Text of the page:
Read this in Thai
Thailand is a clear leader in corporate governance among Asian and emerging economies. But the recently launched 2013 Corporate Governance Report on Standards and Codes (ROSC) finds key challenges remain.
In the face of the 1997 crisis, Thailand has undertaken significant reforms that have enhanced corporate governance. Both regulators and the private sector in Thailand embraced good corporate governance, and have remained committed ever since. The World Bank also played a role - for example in helping establish the Thailand Institute of Directors in 2002 and conducting a previous Corporate Governance ROSC in 2005, which in turn was used by the Thai Securities and Exchange Commission (SEC) to support the next wave of reform. Overall, progress in the last 15 years has been impressive.
Read this in Thai
The global community faces an epic governance and accountability challenge: the big banks that we all use either directly or indirectly are out of control and nobody seems to know what to do about them. As we mark the fifth anniversary of the global financial crisis this month, it appears as if every new week brings news of a fresh banking scandal. The recent list:
It shouldn’t surprise anyone that a company interested in attracting investment might want to improve its corporate governance. The link between good governance and investor comfort is well-established, and IFC has seen growing demand for better corporate governance in many countries where there is serious interest in foreign investment.
Once a concession agreement or any large-scale public procurement contract is signed, who can ensure that the terms are met? How to turn commitments into development on the ground? This is the puzzle that a mix of around 70 government, business and civil society leaders from West Africa began to solve this past week.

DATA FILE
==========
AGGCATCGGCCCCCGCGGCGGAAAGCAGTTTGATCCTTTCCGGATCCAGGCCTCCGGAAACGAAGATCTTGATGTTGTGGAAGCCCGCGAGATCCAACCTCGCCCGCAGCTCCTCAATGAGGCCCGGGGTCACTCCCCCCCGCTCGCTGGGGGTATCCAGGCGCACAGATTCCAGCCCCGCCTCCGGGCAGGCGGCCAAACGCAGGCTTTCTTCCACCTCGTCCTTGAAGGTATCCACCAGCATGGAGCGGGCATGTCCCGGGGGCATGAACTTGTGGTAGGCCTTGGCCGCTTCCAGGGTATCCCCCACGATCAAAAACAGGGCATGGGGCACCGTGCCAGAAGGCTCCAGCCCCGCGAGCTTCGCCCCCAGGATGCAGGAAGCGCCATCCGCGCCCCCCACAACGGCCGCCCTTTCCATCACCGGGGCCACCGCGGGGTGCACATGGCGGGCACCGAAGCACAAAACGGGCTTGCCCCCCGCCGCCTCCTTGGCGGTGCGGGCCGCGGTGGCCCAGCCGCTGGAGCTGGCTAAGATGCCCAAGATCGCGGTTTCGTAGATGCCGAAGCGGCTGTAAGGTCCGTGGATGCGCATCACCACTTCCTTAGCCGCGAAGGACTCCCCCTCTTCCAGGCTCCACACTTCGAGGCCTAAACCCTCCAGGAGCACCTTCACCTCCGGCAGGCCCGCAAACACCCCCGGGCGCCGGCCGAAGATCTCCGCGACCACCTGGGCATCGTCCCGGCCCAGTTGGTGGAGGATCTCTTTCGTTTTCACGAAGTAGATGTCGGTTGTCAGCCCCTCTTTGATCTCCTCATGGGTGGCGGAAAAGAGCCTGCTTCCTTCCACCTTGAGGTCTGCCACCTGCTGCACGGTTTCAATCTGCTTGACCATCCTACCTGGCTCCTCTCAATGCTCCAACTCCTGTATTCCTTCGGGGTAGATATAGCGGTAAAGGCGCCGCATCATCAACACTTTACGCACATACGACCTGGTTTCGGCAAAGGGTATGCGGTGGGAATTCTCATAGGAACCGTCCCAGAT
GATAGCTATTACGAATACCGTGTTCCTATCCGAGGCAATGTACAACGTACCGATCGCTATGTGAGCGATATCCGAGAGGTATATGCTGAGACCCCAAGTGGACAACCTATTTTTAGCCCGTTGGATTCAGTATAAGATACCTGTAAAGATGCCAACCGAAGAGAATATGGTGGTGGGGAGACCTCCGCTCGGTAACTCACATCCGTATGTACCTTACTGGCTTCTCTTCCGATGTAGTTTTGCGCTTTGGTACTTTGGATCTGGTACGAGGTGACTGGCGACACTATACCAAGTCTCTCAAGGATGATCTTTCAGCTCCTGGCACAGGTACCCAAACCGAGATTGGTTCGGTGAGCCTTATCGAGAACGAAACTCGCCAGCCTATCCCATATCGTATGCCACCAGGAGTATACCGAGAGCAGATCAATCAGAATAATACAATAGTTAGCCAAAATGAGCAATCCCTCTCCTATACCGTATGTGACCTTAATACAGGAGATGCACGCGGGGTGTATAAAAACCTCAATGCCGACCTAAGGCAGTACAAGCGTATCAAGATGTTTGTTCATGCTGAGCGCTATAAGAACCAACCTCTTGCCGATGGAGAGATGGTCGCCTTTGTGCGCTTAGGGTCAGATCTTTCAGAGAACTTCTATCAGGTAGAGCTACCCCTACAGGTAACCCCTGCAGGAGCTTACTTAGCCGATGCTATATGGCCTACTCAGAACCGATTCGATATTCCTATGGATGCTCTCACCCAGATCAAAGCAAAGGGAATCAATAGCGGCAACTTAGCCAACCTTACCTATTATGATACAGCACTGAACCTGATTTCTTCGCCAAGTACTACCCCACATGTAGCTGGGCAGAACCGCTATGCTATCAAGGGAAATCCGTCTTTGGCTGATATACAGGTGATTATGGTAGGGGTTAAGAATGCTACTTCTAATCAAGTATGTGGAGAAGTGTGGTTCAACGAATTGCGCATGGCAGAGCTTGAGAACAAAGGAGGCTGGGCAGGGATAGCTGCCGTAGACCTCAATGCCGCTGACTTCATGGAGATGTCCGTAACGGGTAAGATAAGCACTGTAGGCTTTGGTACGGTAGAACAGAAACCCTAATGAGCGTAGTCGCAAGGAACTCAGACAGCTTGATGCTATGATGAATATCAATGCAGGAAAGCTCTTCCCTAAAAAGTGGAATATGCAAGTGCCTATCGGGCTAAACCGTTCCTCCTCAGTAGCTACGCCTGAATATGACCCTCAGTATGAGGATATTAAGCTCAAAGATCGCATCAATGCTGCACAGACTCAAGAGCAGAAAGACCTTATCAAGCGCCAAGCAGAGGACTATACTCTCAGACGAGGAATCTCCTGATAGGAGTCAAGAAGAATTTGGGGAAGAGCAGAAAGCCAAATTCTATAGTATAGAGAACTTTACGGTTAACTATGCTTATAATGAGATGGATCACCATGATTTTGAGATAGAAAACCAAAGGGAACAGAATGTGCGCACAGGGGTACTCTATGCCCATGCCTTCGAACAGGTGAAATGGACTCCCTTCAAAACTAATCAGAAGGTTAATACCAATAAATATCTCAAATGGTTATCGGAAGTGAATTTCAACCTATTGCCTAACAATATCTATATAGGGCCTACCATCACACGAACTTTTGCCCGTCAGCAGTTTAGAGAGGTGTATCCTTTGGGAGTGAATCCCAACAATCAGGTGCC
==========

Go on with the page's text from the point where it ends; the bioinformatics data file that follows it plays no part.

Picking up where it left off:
Conventional wisdom holds that bribery is the preferred means of influencing government policy in less developed countries, while lobbying is more common in developed countries. Perhaps due to this perceived compartmentalization of lobbying and bribery, very little is known about the relationship between lobbying and bribery, the extent and effectiveness of lobbying vs. bribery in less developed countries, and how this relationship changes as countries move up the development ladder.
That is the one of the main contentions of a new Crisis Response Policy Brief from the World Bank on Bank Governance. Jumping right to the conclusion:
The President of Mongolia, Elbegdorj Tsakhia, sat at the table behind a Greek salad. We were at a lunch hosted by the Corporate Governance Development Center, an NGO which brings international best practices in corporate governance to Mongolia. Also present were the Minister of Education, the Director of the Financial Regulatory Commission (FRC), the Deputy Chief of Party of the USAID-funded Economic Policy Reform and Competitiveness Project (EPRC), which helped to establish the Center with the Institute of Finance and Economics, and CEOs of leading Mongolian firms. Several International Finanace Corporation (IFC) clients were among them.
The salad looked delicious, but it would have to wait. President Elbegdorj was speaking about the role of corporate governance in Mongolia. "Corporate governance is important for Mongolia's competitiveness," he said. I was delighted. I've been waiting a long time for this moment.